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Living with NietzscheWhat the Great "Immoralist" has to Teach Us$
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Robert C. Solomon

Print publication date: 2004

Print ISBN-13: 9780195160147

Published to Oxford Scholarship Online: January 2005

DOI: 10.1093/0195160142.001.0001

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Nietzsche's Passions

Nietzsche's Passions

Chapter:
(p.63) Chapter 3 Nietzsche's Passions
Source:
Living with Nietzsche
Author(s):

Robert C. Solomon

Publisher:
Oxford University Press
DOI:10.1093/0195160142.003.0004

Nietzsche is obviously a very passionate philosopher. He also has a good deal to say about the passions. In particular, he distinguished between two sorts of passions, life-enhancing and life-stultifying. For good reason, he was cited by Freud and Adler as the progenitor of “Depth Psychology.” I explore Nietzsche views on emotions and offer a defense of the passions. I suggest that Nietzsche anticipates not only Freud but contemporary physiological theories of emotion. I also discuss Nietzsche’s conception of the “Will to Power” suggesting that the idea is both exaggerated in Nietzsche interpretation and disastrous in terms of Nietzsche’s own aims. I do defend a version of the will to power as the passionate life.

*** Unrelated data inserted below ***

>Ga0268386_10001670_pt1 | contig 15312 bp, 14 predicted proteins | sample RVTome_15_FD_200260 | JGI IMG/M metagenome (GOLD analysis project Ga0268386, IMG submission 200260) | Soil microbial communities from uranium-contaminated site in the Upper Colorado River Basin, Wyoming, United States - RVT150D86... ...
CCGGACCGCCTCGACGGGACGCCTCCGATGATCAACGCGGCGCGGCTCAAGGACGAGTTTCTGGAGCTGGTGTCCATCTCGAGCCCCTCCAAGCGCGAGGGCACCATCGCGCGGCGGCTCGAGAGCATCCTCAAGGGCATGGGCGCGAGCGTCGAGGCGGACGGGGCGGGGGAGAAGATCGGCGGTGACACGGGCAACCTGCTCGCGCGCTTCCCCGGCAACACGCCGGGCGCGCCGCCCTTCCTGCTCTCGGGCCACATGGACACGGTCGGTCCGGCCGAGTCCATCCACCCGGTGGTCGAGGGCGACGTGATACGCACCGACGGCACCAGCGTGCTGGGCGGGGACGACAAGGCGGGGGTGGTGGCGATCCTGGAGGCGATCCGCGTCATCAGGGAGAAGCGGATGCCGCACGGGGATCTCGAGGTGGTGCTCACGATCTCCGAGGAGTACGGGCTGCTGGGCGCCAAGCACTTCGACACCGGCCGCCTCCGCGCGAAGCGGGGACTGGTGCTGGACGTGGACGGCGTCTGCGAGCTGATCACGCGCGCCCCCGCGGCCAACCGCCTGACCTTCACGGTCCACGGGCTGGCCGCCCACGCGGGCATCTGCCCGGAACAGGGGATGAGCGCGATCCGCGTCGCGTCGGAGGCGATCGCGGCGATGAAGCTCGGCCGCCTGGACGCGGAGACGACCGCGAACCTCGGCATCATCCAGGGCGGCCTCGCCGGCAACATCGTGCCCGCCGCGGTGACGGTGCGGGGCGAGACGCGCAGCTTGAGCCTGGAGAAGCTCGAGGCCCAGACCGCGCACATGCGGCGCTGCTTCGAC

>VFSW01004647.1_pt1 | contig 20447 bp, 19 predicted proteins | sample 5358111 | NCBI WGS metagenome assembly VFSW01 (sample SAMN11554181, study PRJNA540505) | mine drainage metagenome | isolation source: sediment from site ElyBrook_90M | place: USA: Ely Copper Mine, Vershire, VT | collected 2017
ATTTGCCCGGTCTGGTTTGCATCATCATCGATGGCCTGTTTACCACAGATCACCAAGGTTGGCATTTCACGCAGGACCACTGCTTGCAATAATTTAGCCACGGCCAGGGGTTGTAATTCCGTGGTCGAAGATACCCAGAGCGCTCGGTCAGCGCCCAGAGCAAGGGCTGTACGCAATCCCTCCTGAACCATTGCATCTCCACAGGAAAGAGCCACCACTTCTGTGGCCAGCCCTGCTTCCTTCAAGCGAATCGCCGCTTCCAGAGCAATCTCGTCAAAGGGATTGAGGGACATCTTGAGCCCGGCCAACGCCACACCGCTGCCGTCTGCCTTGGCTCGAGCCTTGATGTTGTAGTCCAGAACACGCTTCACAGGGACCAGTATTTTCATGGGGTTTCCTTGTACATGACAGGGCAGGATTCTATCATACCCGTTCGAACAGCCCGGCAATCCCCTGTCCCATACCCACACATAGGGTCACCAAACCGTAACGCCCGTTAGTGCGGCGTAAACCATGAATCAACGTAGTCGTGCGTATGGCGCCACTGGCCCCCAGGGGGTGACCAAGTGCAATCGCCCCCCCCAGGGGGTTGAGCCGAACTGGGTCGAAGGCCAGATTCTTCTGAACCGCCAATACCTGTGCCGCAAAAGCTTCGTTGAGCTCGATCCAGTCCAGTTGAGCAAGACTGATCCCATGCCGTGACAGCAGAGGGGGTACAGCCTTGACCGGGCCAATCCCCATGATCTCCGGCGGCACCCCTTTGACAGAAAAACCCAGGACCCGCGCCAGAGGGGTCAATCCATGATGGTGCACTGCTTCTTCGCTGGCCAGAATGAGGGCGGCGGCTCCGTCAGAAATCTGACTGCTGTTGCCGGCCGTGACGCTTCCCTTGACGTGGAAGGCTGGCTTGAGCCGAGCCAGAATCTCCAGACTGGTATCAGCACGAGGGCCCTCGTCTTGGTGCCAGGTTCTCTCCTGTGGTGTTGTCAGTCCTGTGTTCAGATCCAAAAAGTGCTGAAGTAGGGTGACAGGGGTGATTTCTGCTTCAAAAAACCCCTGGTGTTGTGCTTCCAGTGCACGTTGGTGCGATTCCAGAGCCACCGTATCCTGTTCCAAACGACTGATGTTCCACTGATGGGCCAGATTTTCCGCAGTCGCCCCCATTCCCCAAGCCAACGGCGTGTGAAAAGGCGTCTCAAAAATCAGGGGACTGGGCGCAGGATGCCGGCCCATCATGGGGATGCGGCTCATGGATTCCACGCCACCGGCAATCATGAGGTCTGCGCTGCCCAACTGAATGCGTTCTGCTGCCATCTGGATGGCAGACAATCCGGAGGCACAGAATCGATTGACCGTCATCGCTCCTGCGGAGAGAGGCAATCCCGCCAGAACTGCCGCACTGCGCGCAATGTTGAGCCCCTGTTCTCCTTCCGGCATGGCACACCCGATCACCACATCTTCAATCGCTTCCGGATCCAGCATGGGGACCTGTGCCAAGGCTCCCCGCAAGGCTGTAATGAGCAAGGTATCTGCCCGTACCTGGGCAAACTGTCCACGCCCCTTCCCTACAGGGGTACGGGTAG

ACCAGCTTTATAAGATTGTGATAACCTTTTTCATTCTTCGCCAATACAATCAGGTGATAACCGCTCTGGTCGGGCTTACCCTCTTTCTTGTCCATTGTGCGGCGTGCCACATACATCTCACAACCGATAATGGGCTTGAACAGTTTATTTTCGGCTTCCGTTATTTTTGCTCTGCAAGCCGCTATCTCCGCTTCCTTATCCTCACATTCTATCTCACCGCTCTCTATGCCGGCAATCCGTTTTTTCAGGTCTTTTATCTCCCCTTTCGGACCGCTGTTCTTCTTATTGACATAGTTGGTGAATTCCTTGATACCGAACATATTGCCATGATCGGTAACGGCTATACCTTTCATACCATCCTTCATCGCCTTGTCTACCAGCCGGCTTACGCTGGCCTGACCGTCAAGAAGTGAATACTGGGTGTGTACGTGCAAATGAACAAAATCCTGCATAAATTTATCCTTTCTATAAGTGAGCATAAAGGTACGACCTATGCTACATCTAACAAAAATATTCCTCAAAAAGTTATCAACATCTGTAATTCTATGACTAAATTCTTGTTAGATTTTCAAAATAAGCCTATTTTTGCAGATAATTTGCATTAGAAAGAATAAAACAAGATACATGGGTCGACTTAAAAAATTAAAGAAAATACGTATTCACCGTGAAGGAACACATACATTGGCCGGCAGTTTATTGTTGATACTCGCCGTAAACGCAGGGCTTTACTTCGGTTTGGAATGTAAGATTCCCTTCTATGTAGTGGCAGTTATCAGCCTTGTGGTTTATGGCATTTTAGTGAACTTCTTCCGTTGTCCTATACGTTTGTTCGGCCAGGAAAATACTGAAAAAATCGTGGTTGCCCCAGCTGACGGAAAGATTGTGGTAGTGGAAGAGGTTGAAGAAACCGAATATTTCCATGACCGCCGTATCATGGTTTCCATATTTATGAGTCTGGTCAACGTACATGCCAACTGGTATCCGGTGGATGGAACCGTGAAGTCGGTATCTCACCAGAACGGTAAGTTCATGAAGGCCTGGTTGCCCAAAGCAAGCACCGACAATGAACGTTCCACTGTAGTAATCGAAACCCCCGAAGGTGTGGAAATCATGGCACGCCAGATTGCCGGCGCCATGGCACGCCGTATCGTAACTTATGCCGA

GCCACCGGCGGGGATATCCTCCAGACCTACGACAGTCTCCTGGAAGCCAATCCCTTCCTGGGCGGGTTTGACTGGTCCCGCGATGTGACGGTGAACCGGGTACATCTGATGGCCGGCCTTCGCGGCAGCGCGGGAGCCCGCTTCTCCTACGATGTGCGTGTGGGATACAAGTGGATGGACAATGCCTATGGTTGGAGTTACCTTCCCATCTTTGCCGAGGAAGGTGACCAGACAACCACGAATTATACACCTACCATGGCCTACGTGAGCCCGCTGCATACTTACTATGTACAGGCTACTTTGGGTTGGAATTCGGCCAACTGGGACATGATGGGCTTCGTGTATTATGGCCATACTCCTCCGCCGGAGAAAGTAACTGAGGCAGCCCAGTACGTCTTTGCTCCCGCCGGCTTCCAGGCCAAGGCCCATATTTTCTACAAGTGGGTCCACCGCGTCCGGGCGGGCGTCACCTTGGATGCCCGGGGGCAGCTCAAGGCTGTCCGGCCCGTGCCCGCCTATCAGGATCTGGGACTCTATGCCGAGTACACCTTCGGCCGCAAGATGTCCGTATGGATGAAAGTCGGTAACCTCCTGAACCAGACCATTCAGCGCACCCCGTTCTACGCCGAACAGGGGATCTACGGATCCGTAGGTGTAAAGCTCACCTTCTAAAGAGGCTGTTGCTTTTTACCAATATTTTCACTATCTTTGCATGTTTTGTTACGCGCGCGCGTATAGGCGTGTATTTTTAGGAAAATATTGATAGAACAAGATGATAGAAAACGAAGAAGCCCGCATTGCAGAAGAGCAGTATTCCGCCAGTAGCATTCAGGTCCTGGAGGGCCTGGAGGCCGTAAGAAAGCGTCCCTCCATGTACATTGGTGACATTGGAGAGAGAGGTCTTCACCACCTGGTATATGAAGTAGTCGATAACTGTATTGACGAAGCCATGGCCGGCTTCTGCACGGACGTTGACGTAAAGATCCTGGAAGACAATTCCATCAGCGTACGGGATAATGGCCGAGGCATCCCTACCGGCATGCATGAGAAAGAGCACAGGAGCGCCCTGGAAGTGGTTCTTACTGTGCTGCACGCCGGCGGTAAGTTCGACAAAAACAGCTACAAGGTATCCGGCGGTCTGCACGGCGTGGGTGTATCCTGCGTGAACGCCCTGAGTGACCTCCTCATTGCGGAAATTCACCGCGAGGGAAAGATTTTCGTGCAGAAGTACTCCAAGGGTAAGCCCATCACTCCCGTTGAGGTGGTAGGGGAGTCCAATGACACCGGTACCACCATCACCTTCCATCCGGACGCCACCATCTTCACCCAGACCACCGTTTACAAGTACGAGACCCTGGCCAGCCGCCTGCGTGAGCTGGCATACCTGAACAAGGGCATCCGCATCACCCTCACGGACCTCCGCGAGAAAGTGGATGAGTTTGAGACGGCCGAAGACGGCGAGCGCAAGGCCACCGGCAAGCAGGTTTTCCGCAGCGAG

Keywords:   passions, emotion, life-enhancing and life-stultifying passions, Freud, Adler, Depth Psychology, physiological theories of emotion, the “Will to Power,” the passionate life

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